Publish: February 15, 2017
Photooxidation of cyclohexene in the presence of SO2: SOA yield and chemical composition
Abstract. Secondary organic aerosol (SOA) formation from cyclohexene/NOx system with various SO2 concentrations under UV light was studied to understand the effects of cyclic alkenes on the atmospheric environment in polluted urban areas. A clear decrease at first and then increase of the SOA yield was found with increasing SO2 concentrations. The lowest SOA yield was obtained when initial SO2 concentration was in the range of 30–40 ppb, while higher SOA yield compared to that without SO2 could not be obtained until the initial SO2 concentration was higher than 85 ppb. SOA formation was enhanced by the acid-catalyzed heterogeneous reactions, which lead to an increase in the total organic aerosol mass. The competitive reaction of OH radicals with SO2 and VOCs was the reason for the SOA yield decrease even under acidic conditions. The competitive reaction was an important factor for SOA yield and it should not be neglected in photooxidation, especially when acid-catalyzed mechanism could not significantly improve SOA yield. The composition of organic compounds in SOA was measured using several complementary techniques including Fourier transform infrared (FTIR) spectrometer, ion chromatograph (IC) and electrospray ionization high-resolution quadrupole mass spectrometer (ESI-HR-MS). We present the first evidence that organosulfates were produced from the photooxidation of cyclohexene in the presence of SO2.
Citation: Liu, S., Jia, L., Xu, Y., Tsona, N. T., Ge, S., and Du, L.: Photooxidation of cyclohexene in the presence of SO2: SOA yield and chemical composition, Atmos. Chem. Phys. Discuss., doi:10.5194/acp-2017-30
Publish: February 6, 2017
Highlights:SOA formation is greatly enhanced with liquid NaCl droplets.
Abstract:Secondary organic aerosol (SOA) formation from the gas-phase ozonolysis of ethylene without irradiation was studied at different levels of relative humidity (RH) in both absence and presence of sodium chloride (NaCl) in a Teflon bag reactor. Results show that a small amount of SOA was formed from the ethylene ozonolysis in the absence of NaCl. When NaCl was in the form of liquid droplets, much more SOA could be formed. With the initial concentrations of 1 ppm and 0.5 ppm for ethylene and ozone, SOA concentrations of 3.0 to 8.6 μg/m3 were obtained after 5-h reactions under RH levels of 62% to 88% in the presence of NaCl seed particles, which were about 3~9 times higher than the results from the experiments without NaCl. The yield of SOA also increased with increasing RH, with the value being 3.0% at 88% RH in the presence of NaCl. Addition of the scavenger of OH radicals (n-hexane, ~900ppm) into the reaction system at 86% RH resulted in the decrease of the SOA yield by 21%. The liquid water content in aerosols was a key factor to SOA formation in the presence of different seed particles, including NaCl and Na2SO4. An analysis of the SOA with a Fourier-transform (FT) IR spectrometer shows that the particles formed from the ethylene ozonolysis were organic compounds that contained the functional groups of O–H, C=O, C–O, C–Cl and C–OH. The heterogeneous aqueous reaction is probably an effective pathway to form SOA from the ethylene ozonolysis, which should be considered in the atmosphere.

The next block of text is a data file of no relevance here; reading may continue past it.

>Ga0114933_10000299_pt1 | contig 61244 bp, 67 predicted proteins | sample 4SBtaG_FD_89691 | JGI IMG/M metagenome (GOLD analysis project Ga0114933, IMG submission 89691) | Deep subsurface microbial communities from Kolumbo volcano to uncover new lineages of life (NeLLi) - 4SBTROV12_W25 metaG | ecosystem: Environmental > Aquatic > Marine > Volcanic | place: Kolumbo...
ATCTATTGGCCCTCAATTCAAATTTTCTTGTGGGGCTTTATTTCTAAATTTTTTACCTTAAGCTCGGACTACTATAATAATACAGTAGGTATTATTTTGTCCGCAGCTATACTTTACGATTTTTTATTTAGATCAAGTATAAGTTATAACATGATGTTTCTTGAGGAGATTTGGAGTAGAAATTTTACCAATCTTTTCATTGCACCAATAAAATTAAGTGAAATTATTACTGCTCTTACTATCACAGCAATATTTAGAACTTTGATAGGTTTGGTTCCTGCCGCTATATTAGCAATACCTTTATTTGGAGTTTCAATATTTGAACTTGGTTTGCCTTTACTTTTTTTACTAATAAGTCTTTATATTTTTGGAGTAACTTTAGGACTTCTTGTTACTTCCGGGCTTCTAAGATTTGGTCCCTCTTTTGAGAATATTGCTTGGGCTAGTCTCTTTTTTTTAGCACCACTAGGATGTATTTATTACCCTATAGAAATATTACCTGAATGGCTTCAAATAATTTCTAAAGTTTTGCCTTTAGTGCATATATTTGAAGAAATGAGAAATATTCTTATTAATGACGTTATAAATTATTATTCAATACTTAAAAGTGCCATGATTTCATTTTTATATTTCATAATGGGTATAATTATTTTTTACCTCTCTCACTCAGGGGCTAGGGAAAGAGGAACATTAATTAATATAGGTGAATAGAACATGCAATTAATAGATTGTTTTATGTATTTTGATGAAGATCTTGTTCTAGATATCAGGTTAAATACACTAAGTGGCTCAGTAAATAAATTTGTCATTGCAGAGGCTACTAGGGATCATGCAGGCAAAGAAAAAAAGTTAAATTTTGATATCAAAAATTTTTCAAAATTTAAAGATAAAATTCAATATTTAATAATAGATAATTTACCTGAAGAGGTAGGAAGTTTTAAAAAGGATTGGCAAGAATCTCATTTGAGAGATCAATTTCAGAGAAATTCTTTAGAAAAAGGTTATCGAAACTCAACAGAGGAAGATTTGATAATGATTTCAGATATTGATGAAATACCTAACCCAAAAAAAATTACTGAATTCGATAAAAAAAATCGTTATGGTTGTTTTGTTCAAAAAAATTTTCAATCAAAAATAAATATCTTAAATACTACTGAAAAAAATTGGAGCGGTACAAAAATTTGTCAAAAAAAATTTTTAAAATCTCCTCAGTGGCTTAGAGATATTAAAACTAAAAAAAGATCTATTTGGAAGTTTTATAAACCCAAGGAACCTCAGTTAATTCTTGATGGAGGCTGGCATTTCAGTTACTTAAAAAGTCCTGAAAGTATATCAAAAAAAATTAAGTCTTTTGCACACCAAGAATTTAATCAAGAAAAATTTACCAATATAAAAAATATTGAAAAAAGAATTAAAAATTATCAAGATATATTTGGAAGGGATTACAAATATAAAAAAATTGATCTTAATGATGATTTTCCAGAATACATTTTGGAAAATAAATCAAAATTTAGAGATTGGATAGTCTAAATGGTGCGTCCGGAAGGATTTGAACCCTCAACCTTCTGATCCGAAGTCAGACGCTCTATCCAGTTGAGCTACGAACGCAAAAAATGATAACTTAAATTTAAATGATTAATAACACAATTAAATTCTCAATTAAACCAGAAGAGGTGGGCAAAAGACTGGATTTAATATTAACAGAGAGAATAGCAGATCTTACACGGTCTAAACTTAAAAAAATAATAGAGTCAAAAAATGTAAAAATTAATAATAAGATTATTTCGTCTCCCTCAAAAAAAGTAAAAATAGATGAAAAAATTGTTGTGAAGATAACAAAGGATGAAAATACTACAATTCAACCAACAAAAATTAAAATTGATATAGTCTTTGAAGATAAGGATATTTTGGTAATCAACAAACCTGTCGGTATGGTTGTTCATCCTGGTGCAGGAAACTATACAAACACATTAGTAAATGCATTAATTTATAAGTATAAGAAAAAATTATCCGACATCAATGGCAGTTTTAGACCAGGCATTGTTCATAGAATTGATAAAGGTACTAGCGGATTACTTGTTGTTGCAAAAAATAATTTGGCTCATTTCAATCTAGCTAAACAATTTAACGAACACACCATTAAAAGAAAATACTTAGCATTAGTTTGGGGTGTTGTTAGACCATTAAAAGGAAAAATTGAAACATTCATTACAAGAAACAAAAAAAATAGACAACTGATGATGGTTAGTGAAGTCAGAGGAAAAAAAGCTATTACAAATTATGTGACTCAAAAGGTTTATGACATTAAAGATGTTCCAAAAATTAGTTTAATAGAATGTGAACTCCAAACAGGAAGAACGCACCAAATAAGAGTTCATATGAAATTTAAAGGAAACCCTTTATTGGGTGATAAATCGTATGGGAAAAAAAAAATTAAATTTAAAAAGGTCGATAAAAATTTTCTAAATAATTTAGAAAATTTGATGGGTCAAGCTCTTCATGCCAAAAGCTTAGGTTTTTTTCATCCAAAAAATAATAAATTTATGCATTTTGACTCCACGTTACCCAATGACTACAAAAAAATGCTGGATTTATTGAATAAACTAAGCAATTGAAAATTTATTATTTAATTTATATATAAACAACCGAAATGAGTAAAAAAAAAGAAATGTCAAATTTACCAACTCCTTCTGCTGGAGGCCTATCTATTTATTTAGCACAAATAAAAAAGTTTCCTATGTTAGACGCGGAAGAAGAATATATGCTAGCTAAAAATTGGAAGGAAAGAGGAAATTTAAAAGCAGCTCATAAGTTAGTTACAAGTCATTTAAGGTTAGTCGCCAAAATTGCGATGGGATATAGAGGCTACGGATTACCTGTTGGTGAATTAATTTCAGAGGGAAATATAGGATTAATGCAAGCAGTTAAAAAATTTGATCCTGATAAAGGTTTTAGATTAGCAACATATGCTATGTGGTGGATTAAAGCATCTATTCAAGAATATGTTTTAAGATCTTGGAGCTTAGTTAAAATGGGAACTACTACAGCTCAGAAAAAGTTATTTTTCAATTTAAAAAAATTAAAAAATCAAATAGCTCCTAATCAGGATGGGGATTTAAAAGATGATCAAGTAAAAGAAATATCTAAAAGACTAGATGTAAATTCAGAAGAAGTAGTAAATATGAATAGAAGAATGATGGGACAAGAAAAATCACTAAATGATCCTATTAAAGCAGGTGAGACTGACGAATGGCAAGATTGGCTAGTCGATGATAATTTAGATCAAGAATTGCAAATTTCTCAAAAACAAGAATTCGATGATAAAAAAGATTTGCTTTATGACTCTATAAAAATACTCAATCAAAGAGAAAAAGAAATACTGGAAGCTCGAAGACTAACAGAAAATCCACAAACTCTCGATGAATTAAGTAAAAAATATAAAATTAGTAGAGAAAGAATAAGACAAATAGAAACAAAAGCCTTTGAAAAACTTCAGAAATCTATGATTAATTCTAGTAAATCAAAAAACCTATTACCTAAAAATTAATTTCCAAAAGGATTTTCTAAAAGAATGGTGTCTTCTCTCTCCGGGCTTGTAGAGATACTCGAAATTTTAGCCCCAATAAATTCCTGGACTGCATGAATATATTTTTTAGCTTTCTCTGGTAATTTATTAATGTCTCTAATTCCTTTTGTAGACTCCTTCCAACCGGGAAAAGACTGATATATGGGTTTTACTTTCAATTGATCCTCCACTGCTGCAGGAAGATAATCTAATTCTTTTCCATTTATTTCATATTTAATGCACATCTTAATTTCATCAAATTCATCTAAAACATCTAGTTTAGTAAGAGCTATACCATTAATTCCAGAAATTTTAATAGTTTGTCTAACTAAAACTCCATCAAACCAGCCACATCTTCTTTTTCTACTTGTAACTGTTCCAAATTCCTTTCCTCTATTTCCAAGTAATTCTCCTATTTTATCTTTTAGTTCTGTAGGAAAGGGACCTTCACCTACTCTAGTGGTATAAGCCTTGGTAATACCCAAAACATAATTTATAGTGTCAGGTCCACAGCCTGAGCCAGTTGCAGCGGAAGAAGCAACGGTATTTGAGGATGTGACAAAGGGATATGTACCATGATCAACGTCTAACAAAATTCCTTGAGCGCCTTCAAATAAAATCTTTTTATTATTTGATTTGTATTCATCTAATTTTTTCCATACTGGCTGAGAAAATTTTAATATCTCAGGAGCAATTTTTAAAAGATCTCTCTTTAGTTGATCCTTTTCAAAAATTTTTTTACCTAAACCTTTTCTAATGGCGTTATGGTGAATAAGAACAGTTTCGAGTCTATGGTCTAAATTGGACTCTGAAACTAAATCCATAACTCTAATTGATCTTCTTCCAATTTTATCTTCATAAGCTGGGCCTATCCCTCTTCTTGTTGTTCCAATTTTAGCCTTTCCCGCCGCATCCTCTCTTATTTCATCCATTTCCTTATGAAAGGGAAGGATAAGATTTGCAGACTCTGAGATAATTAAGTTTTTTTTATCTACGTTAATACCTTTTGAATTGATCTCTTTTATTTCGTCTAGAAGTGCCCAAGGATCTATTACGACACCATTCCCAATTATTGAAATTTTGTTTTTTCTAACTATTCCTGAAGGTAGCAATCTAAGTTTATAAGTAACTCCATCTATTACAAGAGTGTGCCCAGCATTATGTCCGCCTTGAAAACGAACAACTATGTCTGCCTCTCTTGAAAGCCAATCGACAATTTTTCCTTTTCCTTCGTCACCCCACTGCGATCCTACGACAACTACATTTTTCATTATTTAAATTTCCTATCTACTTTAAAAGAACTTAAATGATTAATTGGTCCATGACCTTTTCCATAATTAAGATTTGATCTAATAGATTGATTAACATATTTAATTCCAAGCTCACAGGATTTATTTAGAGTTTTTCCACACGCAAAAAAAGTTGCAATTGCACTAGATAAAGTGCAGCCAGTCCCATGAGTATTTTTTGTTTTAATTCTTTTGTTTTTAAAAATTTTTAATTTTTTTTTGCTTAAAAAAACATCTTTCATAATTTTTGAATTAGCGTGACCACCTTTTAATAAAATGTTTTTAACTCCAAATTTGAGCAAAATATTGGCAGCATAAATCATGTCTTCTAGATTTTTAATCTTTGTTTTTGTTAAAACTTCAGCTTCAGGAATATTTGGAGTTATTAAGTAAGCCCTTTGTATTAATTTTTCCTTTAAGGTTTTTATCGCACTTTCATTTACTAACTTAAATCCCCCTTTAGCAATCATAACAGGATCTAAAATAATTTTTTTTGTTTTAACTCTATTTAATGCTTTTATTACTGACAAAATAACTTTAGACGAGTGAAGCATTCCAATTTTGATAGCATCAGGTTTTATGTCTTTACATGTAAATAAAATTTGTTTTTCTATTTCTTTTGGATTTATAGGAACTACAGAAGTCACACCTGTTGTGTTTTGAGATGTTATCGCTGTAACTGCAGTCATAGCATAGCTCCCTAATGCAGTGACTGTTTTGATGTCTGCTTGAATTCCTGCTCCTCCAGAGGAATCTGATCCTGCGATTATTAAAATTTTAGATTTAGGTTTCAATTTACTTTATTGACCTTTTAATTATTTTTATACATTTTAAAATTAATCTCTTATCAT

Ge Shuangshuang, Xu Yongfu, Jia Long, Secondary organic aerosol formation from ethylene ozonolysis in the presence of sodium chloride, Journal of Aerosol Science, doi:10.1016/j.jaerosci.2017.01.009.
Publish: January 17, 2017
Observation and model-simulated annual mean dissolved oxygen at the sea surface, with the zonal mean in the top-right panel. The observation is from the WOA09 dataset. Model simulations are from CMIP5 “esmHistorical” experiment of nine ESMs, each averaged from 1981 to 2005. Multi-model mean shows the average of all nine models.
The climatologies of dissolved oxygen concentration in the ocean simulated by nine Earth system models (ESMs) from the historical emission driven experiment of CMIP5 (Phase 5 of the Climate Model Intercomparison Project) are quantitatively evaluated by comparing the simulated oxygen to the WOA09 observation based on common statistical metrics. At the sea surface, distribution of dissolved oxygen is well simulated by all nine ESMs due to well-simulated sea surface temperature (SST), with both globally-averaged error and root mean square error (RMSE) close to zero, and both correlation coefficients and normalized standard deviation close to 1. However, the model performance differs from each other at the intermediate depth and deep ocean where important water masses exist. At the depth of 500 to 1 000 m where the oxygen minimum zones (OMZs) exist, all ESMs show a maximum of globally-averaged error and RMSE, and a minimum of the spatial correlation coefficient. In the ocean interior, the reason for model biases is complicated, and both the meridional overturning circulation (MOC) and the particulate organic carbon flux contribute to the biases of dissolved oxygen distribution. Analysis results show the physical bias contributes more. Simulation bias of important water masses such as North Atlantic Deep Water (NADW), Antarctic Bottom Water (AABW) and North Pacific Intermediate Water (NPIW) indicated by distributions of MOCs greatly affects the distributions of oxygen in north Atlantic, Southern Ocean and north Pacific, respectively. Although the model simulations of oxygen differ greatly from each other in the ocean interior, the multi-model mean shows a better agreement with the observation.
Bao Ying, Li Yangchun. 2016. Simulations of dissolved oxygen concentration in CMIP5 Earth system models. Acta Oceanologica Sinica, 35(12): 28–37, doi: 10.1007/s13131-016-0959-x
- « PREV
- NEXT »